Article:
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Lack of practical arrangements increase stress for Alzheimer's carers - survey

A lack of clear legal and financial arrangements for those caring for a loved one with Alzheimer’s disease increasing stress and puts a strain on family relationships, a new survey indicates.

Image: GE Healthcare via Creative Commons/Flickr

SEVENTY-FIVE PER CENT of people who care for a loved one with Alzheimer’s disease say the sharing of duties puts strain on family relationships, with 67 per cent experiencing difficulty in securing a commitment from others regarding the sharing of care.

The findings of a survey examining the emotional and financial impact associated with caring for someone with the disease were revealed at the launch of MyPeaceofMind.ie, a new website developed to provide practical tools and advice for those living with Alzheimer’s disease and their carers.

Some 57 per cent of respondents said a loved one’s illness had impacted the financial stability of their family, and 34 per cent said the financial burden of putting a relative into a home was the main reason they had not considered doing so.

A startling 75 per cent of respondents said their loved one had not created an enduring power of attorney which clearly set out their wishes as the disease progresses.

“It is totally understandable that financial and legal planning is put on the back burner when a loved one receives an Alzheimer’s disease diagnosis however, this can have very significant implications in the longer term,” said personal finance expert Jill Kerby. ”Engaging a solicitor to create an enduring power of attorney can go a long way to helping you to plan for the future.”

Alzheimer’s disease is a progressive degenerative brain disease that affects the memory and – eventually – a person’s ability to care for themselves and live independently. Approximately 44,000 people in Ireland are living with some form of dementia, with Alzheimer’s disease being the most common form (accounting for 66 per cent of all cases).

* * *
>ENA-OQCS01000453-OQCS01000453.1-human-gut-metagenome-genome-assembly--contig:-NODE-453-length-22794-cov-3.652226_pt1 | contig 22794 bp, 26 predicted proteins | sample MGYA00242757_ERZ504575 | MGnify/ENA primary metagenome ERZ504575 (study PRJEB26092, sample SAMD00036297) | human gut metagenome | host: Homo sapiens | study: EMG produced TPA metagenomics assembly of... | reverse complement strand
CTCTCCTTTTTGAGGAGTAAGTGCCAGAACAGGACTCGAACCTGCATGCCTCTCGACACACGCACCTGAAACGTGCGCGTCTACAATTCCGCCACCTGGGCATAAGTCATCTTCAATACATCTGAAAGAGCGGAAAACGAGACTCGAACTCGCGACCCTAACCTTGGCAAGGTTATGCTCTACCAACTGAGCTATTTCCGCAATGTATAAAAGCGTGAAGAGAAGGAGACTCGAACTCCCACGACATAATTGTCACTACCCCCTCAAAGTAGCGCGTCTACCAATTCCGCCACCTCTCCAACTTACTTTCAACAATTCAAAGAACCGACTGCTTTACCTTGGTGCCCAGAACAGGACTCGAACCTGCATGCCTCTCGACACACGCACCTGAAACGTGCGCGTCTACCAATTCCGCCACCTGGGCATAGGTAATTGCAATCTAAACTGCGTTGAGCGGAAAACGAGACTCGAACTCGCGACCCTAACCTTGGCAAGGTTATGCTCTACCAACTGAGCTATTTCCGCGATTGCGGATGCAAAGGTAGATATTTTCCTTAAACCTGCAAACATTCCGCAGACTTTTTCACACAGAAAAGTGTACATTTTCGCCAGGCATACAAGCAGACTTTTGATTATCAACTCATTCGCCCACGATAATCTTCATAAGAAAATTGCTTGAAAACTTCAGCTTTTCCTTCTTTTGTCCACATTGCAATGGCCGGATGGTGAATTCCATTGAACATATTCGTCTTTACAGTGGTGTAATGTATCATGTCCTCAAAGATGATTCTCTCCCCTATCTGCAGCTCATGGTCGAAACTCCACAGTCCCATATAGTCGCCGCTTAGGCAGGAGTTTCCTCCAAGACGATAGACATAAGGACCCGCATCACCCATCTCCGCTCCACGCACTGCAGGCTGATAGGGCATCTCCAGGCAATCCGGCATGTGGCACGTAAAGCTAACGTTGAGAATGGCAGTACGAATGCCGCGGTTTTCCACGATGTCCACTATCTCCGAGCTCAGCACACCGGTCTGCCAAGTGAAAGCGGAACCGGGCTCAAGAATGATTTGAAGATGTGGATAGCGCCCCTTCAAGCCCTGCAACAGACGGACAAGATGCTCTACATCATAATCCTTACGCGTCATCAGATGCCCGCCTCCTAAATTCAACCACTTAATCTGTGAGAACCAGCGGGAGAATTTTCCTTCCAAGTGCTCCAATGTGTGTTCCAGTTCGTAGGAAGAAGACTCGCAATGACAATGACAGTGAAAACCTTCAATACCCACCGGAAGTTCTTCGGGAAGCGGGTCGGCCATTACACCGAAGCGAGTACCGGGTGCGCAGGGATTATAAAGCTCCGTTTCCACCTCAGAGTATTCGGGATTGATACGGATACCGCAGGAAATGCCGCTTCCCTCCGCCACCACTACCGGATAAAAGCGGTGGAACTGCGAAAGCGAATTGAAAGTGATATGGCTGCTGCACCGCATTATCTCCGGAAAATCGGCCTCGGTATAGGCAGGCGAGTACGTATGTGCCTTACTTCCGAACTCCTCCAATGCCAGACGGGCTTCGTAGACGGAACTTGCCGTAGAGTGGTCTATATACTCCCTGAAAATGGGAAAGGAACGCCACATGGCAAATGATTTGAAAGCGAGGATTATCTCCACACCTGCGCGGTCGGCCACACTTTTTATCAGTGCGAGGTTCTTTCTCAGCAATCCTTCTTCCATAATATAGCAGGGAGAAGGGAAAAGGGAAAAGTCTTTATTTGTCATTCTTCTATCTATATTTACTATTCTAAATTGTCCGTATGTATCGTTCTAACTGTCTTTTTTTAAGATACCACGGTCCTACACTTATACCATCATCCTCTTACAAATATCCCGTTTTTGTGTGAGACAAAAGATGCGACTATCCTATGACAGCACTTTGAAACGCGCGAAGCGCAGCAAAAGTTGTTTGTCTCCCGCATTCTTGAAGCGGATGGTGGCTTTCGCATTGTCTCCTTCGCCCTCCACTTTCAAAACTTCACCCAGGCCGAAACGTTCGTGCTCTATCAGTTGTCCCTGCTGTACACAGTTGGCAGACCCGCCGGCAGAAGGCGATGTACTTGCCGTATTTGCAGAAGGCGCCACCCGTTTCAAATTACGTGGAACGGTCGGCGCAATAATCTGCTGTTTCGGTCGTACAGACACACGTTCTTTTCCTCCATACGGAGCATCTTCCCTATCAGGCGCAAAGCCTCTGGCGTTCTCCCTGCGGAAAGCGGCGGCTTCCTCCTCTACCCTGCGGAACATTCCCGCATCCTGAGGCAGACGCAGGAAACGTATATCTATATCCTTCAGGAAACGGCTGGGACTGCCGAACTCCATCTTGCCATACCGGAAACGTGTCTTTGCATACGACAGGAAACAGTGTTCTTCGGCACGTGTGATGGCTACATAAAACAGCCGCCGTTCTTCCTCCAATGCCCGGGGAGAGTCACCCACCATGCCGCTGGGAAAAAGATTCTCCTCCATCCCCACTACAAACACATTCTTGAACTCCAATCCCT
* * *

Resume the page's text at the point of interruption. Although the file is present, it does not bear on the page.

The progressive nature of the disease can have a serious impact on a carer’s life as the level of care and emotional toll increases over time, the survey indicated. Some 41 per cent of carers said that they felt frustrated most or all of the time, 34 per cent said they felt physically drained, and 21 per cent of suffered from stress, nervousness or panic attacks.

“If you are a carer of somebody with Alzheimer’s disease, it is critical that you put your own health first. In addition to your physical health, it is important to also manage your emotional wellbeing,” said Dr Nina Byrnes, GP at Oakwood Medical Clinic.

She advised carers to educate themselves on the condition and to be “realistic” about what they can expect in the future in terms of the disease progression and levels of care they can provide. “It can be incredibly sad to see a loved one affected by Alzheimer’s disease, so maintaining a positive outlook and focusing on the small glimpses of the person you love can be helpful,” she added.

The group also reminded people that the symptoms of Alzheimer’s disease can often be confused with general ageing, and underlined the importance organising a GP visit if there is any concern as early diagnosis is critical to ensuring the best possible clinical outcome.

Read: Rare gene mutation might defend against Alzheimer’s disease>

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